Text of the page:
Friday, February 14, 2014

Buzz Lunch

You hits it, you eats it.

I think it's the cabbage. What else would explain all those flies at a vegetarian restaurant?

Of course it could be me. I go and flies follow. Everywhere I am, they are too. It may be ordained by heaven.

Or it may not — it could be that I stink. But I think that it's the cabbage. And if not, then it's because I stink.

But if it is my stink, then that stink precedes me, and arrives before I do in locations that I hadn't planned on visiting.

Mystery.

But definitely, there is one place that I notice flies, and that is at the Salutary Relationship Chop House of Good Eats. It is marginally a chifa house.

Chifa is Chinese cooking using local ingredients. The U.S. version is chop suey, but in Peru it's huge. In Peru and Ecuador it's called chifa.

The Salutary Relationship Chop House of Good Eats isn't quite that. Not that close to chop suey. Not all that close to anything.

For the typical cafeteria-style almuerzo (lunch) there, you'll find four mostly-raw options of mixed salad-like vegetables, plus two deep fried items, and then two stews, all meatless, but often containing varieties of soy concoctions wearing meat-like disguises. You get to pick four of the eight selections offered, and the whole deal comes with rice, a bowl of soup, and a glass of juice.

And flies.

I think it's the cabbage. Cabbage has two prominent qualities.

  • It has a pungent odor not readily apparent to all humans, but there, and pungent.
  • It contains a lot of sulfur. This makes flies think it's poo.

One way to deal with flies is to spray bug killer indiscriminately. Or hang flypaper. (By a wide margin though, diners prefer eating poison to sitting beneath flypaper.)

A third way to defeat flies is by installing window-and-door screening, and then keeping those windows and doors shut.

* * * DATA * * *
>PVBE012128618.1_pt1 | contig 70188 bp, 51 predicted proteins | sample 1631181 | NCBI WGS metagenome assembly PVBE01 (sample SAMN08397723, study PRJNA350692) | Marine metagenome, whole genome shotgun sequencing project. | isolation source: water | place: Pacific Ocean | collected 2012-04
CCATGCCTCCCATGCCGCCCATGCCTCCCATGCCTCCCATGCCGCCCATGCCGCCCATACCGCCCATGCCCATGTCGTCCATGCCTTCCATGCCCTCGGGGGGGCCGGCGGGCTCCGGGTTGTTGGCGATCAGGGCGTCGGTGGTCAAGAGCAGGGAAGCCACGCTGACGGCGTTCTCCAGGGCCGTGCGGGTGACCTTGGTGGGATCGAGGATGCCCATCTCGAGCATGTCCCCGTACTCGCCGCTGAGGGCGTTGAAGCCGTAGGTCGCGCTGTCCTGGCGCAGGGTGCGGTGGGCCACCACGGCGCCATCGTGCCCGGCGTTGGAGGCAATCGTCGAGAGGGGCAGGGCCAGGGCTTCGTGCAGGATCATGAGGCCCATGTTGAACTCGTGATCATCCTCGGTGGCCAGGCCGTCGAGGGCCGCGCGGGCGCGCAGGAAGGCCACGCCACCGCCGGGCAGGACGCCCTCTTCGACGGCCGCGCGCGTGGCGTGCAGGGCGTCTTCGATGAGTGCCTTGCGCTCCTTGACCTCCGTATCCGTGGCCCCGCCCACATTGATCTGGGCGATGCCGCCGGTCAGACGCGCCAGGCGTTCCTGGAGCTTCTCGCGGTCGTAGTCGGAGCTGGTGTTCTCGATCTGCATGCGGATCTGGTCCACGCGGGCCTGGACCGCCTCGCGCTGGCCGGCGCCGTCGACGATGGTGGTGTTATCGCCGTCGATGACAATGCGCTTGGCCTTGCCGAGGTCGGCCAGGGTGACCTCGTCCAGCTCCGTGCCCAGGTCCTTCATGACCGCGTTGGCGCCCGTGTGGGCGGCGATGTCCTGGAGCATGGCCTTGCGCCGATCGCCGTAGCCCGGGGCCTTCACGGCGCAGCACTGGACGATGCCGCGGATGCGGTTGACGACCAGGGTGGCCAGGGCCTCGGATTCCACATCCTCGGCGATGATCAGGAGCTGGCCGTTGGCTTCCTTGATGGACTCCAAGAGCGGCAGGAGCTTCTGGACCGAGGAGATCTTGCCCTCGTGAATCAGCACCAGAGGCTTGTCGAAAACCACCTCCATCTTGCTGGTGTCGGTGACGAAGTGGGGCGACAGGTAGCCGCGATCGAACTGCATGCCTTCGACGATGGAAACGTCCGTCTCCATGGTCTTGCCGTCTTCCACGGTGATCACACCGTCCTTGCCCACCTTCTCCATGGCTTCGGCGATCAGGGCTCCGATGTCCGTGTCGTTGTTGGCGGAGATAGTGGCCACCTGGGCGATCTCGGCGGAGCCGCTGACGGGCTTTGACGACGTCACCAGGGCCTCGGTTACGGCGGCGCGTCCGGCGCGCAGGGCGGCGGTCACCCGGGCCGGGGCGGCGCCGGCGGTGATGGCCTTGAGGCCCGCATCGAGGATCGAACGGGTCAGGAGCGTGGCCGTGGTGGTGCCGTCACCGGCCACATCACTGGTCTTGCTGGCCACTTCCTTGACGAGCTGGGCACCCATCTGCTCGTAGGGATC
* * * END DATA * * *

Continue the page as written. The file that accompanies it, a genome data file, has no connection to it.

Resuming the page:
The Salutary Relationship Chop House of Good Eats has another way — rubber bands.

These are used by Feng (pronounced Fung). Let's call him that, whatever his name is. He runs the cash register. And hunts flies when it's a slow day.

And the way Fung does it is the way you or I would do it — loop the rubber band around the tip of your off hand's thumb, point at your target, and use your other hand to cock the weapon and fire.

Except that not so many of us would do this in view of customers in the dining area of any eatery, be it Ed's House of Slop or Delmonico's.

Fung's prey of choice flits anywhere and everywhere — ceiling, tables, chairs, walls, and he shoots with deadly care. Whether he takes out any of those nasty buzzing disease balls is a matter of speculation, since I cannot personally confirm any hits, and do not actually know the effect of a rubber band strike on the diminutive but sturdy exoskeleton of Musca domestica. This may require more deliberate study.

Nor did I see Fung recover anything other than spent rubber bands, though it is possible that his den is chock full of fly heads delicately mounted, moose-like, on tiny plaques, out back.

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